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So, the canned explanation that I always hear about why the white hole solution of the extended Schwarzschild solution is non-physical is that "The matter distribution cuts off the white hole solution."

If I look at Oppenheimer-Snyder collapse, however, the cosmological solution that I paste to in the dust's interior is just the closed pressureless model of the Robertson-Walker metric, which is perfectly time-symmetric about the point of maximal expansion. If I look at this naïvely, then, the fluid in the Oppenheimer-Snyder solution originated in a singularity, which then disintegrates, to form an expanded fluid, which reaches some maximal extent, and then recollapses to form a singularity in the future, after some finite time. That past singularity sure seems like a white hole to me.

What am I misinterpreting here? Or is it just a pathology of the Oppenheimer-Snyder construction that it is over-simple, and more physically realistic matter models WOULD cut off the past singularity?

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The point is that the configuration that you are describing as the time-reversed Oppenheimer-Snyder collapse would need very specific initial conditions to occur. A collapse process on the other hand is very generic. You can have a collapse with any number of initial configurations. In that sense a collapse process is more physical than the reverse.

It is like dropping a needle and having it land on its tip. There are many ways to drop it and have it lying down on its side, but there is only one that you can drop it and have it land and stay balanced on its tip.

It is a mathematical possibility but a physical improbability.

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OK. Take any singularity free spacetime with a moment of time symmetry whose future development has a black hole in it. Why does that spacetime not have a white hole in its past? Alternately, why would small perturbations of the Oppenheimer-Snyder spacetime cause the past singularity to dissapear, but the future singularity to remain? –  Jerry Schirmer Nov 25 '10 at 1:29
    
For the same reason that one can break an egg but not reconstitute a whole egg from a broken one. It's a question of entropy. –  Matt Reece Nov 25 '10 at 5:21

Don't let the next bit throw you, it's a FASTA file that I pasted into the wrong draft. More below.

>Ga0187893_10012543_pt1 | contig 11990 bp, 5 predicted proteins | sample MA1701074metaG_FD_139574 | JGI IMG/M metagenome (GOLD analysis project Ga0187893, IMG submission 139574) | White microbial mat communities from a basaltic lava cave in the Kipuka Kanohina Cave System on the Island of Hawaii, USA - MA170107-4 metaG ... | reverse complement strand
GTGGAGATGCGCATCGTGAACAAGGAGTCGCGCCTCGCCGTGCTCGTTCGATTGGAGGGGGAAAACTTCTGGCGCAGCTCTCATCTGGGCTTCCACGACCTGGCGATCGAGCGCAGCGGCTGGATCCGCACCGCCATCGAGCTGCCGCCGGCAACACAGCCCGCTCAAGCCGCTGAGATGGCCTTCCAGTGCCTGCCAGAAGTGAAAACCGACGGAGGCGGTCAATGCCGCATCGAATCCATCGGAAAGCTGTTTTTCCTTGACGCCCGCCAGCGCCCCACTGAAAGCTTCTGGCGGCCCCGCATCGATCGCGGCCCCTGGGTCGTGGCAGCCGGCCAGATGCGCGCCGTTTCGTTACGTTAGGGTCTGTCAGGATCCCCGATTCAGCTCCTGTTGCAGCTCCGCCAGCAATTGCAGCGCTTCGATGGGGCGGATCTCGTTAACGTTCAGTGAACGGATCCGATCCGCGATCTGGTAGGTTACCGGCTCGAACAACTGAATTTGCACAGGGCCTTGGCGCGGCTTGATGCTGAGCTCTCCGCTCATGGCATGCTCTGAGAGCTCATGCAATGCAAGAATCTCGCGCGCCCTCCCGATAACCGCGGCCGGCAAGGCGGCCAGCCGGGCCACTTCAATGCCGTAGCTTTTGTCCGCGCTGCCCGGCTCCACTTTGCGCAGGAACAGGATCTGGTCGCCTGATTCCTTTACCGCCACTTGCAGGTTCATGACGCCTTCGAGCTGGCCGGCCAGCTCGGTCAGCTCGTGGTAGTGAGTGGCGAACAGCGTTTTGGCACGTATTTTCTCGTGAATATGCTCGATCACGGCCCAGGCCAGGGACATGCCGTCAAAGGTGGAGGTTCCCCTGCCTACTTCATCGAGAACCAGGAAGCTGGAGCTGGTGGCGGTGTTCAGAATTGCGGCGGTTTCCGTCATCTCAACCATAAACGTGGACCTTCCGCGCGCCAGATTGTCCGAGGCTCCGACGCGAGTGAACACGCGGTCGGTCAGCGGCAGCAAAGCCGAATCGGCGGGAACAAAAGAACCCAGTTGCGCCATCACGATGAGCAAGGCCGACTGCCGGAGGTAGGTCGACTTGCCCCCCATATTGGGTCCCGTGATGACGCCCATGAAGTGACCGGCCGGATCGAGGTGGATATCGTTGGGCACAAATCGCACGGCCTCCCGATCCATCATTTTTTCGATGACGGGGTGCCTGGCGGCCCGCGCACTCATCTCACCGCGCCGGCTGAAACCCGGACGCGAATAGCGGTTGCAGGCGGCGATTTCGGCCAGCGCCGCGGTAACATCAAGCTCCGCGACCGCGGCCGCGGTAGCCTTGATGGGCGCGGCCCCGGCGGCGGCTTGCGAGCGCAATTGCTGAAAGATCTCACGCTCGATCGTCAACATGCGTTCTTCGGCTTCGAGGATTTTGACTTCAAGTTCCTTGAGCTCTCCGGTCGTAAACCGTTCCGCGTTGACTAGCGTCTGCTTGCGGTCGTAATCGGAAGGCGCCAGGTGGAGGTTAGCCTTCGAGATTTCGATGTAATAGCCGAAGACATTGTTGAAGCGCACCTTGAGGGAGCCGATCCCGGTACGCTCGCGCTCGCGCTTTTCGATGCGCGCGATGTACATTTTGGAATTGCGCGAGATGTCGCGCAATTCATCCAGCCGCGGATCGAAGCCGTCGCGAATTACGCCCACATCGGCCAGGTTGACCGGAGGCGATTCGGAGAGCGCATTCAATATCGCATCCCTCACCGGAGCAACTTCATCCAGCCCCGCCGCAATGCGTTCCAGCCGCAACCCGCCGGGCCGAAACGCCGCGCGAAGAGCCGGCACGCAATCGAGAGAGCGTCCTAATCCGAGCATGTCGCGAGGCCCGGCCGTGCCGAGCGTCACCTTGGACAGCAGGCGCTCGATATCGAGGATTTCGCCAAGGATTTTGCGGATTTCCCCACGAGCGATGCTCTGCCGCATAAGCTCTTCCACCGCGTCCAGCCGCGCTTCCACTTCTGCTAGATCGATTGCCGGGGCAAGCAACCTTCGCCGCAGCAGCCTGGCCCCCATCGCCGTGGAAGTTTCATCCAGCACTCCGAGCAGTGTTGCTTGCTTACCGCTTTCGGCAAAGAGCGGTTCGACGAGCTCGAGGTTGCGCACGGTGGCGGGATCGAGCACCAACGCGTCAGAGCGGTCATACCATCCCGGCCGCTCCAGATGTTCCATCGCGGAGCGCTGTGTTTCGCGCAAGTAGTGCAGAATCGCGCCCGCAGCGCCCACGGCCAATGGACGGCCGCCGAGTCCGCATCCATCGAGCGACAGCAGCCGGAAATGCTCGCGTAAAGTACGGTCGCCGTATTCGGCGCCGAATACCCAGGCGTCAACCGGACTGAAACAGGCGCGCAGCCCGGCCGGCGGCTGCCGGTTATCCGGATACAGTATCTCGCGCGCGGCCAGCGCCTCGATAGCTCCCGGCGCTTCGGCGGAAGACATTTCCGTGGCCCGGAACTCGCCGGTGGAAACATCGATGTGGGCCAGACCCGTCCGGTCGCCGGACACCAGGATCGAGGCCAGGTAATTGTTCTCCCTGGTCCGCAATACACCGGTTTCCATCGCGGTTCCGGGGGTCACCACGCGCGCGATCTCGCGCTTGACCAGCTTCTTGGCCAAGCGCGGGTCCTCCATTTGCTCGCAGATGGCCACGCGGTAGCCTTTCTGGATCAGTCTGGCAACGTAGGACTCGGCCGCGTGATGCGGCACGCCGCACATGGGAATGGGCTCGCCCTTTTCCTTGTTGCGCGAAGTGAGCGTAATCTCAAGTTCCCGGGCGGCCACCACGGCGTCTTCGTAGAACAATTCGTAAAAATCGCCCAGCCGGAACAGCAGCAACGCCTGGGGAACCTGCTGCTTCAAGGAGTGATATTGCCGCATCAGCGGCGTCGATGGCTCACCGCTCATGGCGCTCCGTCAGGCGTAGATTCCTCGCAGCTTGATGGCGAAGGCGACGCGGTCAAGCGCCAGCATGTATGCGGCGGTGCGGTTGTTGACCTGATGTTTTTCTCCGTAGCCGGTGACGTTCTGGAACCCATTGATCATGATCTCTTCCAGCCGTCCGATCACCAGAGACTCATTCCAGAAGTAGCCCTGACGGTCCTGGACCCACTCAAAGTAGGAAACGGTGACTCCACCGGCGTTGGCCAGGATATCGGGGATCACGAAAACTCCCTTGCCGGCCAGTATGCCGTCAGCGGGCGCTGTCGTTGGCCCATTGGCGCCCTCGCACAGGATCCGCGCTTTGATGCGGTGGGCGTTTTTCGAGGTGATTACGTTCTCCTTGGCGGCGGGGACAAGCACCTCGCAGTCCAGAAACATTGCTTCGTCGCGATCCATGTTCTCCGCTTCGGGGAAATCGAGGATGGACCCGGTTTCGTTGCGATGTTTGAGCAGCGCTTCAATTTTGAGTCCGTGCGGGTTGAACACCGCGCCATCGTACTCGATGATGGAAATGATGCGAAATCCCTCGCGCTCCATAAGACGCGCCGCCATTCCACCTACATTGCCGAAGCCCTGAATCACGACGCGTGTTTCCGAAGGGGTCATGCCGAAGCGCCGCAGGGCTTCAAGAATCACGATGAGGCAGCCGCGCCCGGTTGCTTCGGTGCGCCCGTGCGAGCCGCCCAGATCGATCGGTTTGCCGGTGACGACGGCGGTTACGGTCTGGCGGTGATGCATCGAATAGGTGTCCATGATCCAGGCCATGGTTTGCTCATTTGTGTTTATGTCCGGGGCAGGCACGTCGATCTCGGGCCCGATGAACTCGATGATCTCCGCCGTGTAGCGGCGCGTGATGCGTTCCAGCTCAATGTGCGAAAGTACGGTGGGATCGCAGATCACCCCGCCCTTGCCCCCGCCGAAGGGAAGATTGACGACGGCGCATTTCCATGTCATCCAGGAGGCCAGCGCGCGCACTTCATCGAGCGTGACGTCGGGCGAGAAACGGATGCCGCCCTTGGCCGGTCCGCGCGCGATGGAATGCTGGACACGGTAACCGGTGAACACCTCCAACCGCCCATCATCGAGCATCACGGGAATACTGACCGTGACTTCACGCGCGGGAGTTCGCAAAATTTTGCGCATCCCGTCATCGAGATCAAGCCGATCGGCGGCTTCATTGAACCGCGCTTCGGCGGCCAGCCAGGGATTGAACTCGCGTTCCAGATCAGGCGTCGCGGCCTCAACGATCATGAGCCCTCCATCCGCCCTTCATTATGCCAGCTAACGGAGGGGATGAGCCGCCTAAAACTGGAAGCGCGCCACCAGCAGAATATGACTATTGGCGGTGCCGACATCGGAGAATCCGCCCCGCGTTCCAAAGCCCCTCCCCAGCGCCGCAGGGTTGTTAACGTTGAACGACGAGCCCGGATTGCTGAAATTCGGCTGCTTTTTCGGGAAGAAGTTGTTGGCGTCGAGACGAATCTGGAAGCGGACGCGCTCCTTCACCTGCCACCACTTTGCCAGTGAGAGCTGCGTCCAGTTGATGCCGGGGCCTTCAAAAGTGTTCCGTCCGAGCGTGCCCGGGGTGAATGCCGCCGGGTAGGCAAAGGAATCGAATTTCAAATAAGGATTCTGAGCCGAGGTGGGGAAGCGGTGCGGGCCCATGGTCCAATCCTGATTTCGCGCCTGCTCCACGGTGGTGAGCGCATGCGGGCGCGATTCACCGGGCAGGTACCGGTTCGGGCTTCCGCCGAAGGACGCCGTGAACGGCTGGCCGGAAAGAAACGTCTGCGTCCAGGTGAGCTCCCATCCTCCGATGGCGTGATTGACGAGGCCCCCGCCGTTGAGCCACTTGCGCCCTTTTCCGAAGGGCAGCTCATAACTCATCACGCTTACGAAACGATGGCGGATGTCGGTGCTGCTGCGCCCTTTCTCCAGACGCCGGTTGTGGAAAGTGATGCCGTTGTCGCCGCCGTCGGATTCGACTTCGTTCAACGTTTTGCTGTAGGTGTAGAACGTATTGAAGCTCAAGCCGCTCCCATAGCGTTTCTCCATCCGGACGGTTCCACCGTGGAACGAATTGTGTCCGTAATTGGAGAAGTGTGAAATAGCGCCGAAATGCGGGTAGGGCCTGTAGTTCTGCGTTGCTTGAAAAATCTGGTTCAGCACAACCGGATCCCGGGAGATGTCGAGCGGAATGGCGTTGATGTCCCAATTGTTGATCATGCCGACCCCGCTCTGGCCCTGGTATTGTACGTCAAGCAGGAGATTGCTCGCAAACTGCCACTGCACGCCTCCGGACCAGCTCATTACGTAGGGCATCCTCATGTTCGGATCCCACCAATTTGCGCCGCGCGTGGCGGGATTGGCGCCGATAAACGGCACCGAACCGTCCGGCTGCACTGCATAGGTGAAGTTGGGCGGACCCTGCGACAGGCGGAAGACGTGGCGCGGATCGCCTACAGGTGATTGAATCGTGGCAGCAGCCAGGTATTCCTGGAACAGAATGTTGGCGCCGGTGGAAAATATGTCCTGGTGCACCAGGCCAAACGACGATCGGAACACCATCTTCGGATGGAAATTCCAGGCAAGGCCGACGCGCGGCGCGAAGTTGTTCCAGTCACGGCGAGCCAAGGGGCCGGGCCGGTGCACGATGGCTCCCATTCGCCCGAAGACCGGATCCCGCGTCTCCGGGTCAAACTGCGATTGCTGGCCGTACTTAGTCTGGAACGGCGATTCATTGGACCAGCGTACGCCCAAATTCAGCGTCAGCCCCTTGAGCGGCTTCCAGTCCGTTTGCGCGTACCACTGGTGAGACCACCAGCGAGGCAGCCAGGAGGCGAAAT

@Jerry Schirmer: I think that you are looking at it backwards. It is not a matter of whether there should be in the past of every black hole a white hole, but whether a dust configuration you could have now has originated from the inside of a white hole. Snyder collapse is not the only way to get a black hole. Christodoulou for example has shown that you can have a convergence of gravitational waves from null infinity with general initial conditions that produces a trapped surface and ends up forming a black hole. There is no white hole in the past of that. –  Vagelford Nov 25 '10 at 8:27
    
Sure. the whole argument collapses if there is no moment of time symmetry in the solution, but that doesn't seem to be a radical requirement to make. And one would think that most black holes came from particulate matter, and not things like geons and Brill waves. But if you can find physically realistic matter distributions that seem to have white hole solutions in their past, –  Jerry Schirmer Nov 25 '10 at 11:48
    
The basic argument is that white holes have very low entropy, just like the big bang. –  Sklivvz Nov 25 '10 at 19:58
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So, I brought this up at my research group meeting this week. Turns out my initial guess was right--the past development of the Oppenheimer-Snyder spacetime does contain a white hole. When people say that the matter distribution cuts off the white hole, what they generally assume is that the spacetime does not contain a moment of time symmetry, and that the matter distribution is something like a star, that goes into the distant past.